New American cuisine, in a chic restaurant hidden away on a quiet street. So hidden, in fact, that I yanked on the wrong door for several minutes before someone pointed me in the right direction.

Ippudo Max Brenner

6pm: Ippudo, 65 4th Ave @ 10th
Shiromaru Hakata Classic
8pm: Max Brenner, 841 Broadway @ 13th
Hazelnut Cream Chocolate Milkshake

I love Japanese ramen. It’s my most incessant craving—the hearty broth, the delicious pork, the noodle soup… so satisfying. There’s a debate over whether Ippudo or Totto is the best, but Ippudo is my personal fave. And the wait at Totto makes it impossible to go there with a party larger than 2, unless you want to wait all night.

Max Brenner is famous for chocolate, but I was so full after a day of nonstop eating that I couldn’t handle the idea of anything chocolatey rich. The hazelnut milkshake was not too heavy, with a slightly amaretto taste.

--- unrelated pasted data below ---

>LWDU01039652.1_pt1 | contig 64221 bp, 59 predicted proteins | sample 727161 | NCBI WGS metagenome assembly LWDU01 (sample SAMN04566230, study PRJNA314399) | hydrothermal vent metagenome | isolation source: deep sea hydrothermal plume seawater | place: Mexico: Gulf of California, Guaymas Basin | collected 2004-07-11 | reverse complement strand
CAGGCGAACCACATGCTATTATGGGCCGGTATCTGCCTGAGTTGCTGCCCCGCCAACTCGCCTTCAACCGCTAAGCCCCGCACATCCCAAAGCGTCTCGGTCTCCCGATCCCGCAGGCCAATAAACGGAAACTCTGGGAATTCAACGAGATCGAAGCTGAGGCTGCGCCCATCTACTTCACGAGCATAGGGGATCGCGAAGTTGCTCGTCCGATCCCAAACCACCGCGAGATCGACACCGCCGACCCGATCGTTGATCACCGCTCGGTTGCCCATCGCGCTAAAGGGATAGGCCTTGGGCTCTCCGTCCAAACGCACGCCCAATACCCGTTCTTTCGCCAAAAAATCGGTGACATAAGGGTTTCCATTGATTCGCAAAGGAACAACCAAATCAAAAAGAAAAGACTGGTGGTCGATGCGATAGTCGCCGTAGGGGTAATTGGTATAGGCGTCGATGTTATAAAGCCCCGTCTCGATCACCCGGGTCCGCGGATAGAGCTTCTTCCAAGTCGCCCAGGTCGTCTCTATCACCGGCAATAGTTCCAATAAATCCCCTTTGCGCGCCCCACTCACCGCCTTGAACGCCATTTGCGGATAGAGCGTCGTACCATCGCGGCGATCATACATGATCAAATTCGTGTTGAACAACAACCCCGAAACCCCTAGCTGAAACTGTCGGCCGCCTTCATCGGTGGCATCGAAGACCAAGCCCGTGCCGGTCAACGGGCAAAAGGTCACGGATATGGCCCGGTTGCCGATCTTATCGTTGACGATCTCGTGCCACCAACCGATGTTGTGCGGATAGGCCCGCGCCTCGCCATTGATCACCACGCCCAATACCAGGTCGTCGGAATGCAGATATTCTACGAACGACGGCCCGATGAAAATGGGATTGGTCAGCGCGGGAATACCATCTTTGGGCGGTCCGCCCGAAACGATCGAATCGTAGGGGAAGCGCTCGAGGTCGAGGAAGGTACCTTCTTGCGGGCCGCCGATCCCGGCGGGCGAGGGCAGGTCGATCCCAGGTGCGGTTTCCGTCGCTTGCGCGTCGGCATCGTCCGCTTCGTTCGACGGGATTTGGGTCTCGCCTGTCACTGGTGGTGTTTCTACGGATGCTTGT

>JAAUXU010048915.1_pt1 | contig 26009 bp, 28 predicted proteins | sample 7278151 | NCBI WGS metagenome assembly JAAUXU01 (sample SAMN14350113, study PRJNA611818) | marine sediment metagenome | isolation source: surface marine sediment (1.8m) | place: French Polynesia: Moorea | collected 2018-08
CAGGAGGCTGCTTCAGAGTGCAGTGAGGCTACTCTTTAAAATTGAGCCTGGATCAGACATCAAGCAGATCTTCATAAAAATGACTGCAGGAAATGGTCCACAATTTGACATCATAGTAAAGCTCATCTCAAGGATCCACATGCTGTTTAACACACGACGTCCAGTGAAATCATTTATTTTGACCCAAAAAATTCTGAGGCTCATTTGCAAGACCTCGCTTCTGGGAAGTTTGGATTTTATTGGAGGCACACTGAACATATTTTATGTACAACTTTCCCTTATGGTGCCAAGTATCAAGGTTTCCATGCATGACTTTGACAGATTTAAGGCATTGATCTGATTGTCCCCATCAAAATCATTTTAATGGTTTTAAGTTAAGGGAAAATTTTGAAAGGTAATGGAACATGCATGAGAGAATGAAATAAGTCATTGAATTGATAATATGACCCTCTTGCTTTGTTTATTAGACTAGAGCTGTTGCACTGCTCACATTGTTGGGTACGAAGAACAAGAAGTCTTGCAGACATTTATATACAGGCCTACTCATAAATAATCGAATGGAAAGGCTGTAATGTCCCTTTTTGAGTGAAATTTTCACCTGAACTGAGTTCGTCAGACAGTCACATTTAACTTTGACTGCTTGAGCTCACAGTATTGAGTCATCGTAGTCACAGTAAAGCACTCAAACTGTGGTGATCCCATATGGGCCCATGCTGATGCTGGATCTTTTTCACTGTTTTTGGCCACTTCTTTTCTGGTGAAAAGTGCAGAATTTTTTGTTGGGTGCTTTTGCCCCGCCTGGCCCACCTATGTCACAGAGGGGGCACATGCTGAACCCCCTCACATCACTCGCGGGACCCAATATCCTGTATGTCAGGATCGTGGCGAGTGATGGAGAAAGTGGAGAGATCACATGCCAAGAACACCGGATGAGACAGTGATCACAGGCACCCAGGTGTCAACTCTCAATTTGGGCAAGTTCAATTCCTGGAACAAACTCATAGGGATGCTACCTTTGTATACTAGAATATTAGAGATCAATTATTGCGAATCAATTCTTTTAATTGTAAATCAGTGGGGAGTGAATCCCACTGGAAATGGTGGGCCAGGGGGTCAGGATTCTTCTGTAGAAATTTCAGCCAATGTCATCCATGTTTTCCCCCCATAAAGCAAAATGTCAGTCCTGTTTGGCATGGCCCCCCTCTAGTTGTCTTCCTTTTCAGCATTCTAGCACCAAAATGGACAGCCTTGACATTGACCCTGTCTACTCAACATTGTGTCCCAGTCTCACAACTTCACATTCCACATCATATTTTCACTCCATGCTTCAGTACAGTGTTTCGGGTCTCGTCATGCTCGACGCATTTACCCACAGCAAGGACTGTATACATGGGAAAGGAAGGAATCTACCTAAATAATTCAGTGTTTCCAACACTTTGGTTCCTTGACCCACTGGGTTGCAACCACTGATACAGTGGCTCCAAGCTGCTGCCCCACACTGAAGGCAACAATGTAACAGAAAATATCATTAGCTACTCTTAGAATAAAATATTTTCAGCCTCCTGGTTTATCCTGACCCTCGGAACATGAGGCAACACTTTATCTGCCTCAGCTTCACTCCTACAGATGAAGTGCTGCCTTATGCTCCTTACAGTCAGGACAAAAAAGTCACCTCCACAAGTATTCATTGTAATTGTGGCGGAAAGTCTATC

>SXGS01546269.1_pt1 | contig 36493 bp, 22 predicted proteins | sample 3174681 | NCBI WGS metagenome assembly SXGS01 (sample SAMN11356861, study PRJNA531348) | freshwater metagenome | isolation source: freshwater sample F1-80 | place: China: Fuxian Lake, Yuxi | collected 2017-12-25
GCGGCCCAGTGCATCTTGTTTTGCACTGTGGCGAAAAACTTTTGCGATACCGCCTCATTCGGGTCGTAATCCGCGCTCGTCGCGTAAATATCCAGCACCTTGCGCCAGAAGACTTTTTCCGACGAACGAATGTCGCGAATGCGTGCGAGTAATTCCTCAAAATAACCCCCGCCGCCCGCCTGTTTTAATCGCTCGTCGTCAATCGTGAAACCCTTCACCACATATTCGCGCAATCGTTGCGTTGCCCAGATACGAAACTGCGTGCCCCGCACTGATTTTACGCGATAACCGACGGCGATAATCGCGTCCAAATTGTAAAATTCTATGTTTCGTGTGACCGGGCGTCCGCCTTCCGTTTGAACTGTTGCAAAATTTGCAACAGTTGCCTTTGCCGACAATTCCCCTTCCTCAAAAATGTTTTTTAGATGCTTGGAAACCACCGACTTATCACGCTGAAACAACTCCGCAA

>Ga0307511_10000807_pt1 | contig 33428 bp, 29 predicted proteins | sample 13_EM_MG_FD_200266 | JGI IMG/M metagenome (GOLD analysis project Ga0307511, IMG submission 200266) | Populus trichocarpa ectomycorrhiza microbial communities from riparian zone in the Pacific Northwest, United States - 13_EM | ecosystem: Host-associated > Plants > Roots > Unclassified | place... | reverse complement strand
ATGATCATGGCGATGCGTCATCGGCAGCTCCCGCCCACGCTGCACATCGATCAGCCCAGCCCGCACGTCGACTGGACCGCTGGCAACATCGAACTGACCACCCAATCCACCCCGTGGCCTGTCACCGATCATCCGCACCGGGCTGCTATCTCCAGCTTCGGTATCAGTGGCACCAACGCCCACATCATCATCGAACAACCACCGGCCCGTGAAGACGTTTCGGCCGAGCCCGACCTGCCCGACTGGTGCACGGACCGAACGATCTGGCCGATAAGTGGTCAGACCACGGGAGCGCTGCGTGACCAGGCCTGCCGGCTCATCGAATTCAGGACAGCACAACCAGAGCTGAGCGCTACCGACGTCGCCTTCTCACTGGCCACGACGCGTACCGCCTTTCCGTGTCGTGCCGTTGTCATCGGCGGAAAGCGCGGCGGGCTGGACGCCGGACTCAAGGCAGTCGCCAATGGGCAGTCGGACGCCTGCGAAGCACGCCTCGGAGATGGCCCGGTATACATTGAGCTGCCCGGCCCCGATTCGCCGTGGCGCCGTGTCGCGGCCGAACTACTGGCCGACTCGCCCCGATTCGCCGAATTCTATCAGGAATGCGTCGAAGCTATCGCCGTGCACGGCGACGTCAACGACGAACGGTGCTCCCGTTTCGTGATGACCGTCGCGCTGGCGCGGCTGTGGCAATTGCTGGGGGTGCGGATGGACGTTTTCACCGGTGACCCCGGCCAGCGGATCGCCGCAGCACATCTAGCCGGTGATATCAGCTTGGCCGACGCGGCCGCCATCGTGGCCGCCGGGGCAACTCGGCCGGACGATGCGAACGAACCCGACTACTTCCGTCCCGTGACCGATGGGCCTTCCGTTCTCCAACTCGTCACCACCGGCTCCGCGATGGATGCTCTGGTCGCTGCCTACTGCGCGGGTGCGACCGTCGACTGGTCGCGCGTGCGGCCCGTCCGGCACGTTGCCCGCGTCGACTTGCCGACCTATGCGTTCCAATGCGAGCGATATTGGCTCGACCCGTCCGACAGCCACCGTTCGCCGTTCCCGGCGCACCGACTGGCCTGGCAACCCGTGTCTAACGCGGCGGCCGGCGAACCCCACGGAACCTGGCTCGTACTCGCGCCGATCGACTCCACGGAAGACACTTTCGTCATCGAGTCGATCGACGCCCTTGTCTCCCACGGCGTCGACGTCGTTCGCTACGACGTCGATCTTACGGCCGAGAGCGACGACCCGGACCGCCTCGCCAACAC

Hungarian Pastry Shop

9am: Hungarian Pastry Shop, 1030 Amsterdam Ave @ 111th St.
English Breakfast tea, Croissant with apricot jam

I used to come here at least once a week—I lived just two blocks down last year—and it hints at why London suits me so well. I love the croissants at the Hungarian Pastry Shop; they have a lightly sweet glaze and are perfect with some freshly made apricot jam and a pot of tea.


2pm: Wondee Siam V, ordered in to SIPA
Pad see ew with beef